3. Anon says:

    I have not had good expriences with people with an MBA: They tend to be polite (and verbose) but somewhat useless, they don’t seem to grasp the high-level views.

    The ad on TV with": "I have an MBA" and then the reply : "Then I will have to teach you" corresponds.

    It may be preceptual; more about those who feel the need to advertise (email signature etc.) the fact that they have an MBA than the MBA.

    I am forced to admit the the Engineer+MBA who is now the PM of this project is marginally better than the Engineer who was the PM at the beginning. The just plain Engineer was useless.

  4. Did you hear about the cat that got a degree with honors online?

    http://www.nbc10.com/money/3975070/detail.html

  5. Heather says:

    Anon-I’ve seen good and bad with and without MBAs

    Scott-smart cat

  6. Pradeep says:

    I think the diversity in access to knowledge & expertise for the MBAs from top schools is a huge competitive advantage.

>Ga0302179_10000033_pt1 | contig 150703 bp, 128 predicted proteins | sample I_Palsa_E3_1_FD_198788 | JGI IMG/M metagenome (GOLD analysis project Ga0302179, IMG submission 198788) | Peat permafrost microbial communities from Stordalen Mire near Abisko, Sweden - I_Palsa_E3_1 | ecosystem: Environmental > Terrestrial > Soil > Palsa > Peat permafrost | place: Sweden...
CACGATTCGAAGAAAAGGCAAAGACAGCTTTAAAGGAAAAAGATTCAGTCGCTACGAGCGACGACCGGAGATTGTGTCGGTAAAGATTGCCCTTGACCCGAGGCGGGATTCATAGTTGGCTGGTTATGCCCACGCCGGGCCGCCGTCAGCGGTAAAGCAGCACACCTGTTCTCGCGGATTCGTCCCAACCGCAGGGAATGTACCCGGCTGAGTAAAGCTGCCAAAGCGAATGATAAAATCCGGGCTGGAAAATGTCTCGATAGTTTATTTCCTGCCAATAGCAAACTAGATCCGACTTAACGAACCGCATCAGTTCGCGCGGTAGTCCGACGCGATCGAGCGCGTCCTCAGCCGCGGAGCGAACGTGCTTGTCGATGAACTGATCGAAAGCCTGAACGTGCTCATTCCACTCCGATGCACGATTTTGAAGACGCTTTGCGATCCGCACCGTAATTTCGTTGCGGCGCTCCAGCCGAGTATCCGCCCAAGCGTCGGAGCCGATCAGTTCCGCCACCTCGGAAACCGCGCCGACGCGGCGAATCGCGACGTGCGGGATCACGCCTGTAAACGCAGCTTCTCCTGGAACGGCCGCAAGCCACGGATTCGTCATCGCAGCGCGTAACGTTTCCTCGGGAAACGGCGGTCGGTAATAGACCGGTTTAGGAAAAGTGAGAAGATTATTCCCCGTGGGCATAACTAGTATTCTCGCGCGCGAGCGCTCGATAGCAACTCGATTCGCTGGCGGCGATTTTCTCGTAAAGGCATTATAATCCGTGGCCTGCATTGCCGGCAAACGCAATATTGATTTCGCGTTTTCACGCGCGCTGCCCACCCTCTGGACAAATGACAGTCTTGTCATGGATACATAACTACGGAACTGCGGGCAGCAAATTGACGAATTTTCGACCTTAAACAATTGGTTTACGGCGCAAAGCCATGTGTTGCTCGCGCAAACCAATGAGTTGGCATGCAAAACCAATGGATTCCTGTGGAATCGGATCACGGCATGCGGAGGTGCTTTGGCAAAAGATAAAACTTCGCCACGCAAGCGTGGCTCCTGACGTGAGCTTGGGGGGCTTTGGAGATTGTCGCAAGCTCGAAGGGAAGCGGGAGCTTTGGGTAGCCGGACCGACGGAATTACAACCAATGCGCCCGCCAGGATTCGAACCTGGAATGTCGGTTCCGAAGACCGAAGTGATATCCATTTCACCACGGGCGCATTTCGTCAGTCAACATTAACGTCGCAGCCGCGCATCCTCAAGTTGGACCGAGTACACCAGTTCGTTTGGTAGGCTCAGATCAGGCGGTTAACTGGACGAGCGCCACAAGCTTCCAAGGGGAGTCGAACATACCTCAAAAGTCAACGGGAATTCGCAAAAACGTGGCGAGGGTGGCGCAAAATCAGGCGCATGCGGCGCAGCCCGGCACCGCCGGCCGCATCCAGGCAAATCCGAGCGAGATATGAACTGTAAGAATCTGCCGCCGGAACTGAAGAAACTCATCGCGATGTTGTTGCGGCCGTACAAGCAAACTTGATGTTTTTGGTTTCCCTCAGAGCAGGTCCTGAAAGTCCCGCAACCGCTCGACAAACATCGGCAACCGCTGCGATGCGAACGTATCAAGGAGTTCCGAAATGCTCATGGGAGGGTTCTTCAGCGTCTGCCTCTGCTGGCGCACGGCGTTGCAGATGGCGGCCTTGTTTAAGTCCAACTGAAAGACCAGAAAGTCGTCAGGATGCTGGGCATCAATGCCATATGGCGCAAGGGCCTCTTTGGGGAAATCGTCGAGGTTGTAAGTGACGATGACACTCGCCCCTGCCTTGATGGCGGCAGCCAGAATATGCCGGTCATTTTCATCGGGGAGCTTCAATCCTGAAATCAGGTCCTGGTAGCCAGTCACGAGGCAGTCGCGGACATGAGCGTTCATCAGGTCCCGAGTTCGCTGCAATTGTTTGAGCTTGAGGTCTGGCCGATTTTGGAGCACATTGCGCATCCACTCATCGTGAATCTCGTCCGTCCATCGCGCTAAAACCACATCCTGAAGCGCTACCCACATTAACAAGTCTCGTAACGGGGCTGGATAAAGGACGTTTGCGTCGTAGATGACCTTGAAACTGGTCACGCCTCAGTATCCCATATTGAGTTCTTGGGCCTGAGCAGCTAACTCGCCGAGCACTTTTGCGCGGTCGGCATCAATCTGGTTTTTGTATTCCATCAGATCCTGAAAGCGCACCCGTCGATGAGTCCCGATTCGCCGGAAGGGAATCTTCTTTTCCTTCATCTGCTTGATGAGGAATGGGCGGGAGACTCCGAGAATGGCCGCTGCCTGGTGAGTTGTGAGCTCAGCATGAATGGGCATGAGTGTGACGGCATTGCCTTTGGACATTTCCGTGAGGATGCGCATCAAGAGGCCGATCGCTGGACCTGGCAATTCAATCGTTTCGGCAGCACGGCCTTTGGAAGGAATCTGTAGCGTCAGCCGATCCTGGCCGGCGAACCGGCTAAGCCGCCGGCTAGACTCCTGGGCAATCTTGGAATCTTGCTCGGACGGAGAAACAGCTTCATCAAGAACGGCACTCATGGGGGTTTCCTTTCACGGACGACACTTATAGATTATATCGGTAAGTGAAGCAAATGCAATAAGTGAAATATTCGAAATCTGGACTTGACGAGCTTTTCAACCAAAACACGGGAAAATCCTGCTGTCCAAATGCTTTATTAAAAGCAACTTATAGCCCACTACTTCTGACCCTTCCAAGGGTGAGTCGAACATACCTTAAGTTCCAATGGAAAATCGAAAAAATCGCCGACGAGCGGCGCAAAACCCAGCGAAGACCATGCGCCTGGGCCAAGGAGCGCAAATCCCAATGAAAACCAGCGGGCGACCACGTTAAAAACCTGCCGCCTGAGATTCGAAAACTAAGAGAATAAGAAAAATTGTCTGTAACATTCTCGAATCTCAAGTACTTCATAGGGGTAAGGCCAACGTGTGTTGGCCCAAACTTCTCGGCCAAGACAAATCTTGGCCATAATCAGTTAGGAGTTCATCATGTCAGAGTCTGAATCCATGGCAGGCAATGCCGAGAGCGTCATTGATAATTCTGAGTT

While ppl with tons of work experience can but just as skilled if not better (due to their focus) I have personally noticed that sometimes that comes with the prejudices of working in a siloed (focused) industry/space/function. As opposed to the MBA who typically do know ppl in other industries/space/function almost always. A quick conversation with these contacts gives access to new ways of thinking, metrics of decision making and therefore knowledge. I dont see how this can be replicated without having a personal connection to these contacts which is nurtured by the fact that one went to the same school and studied together as opposed to online- where the skills are probably learnt but not ready access to diverse knowledge post-graduation.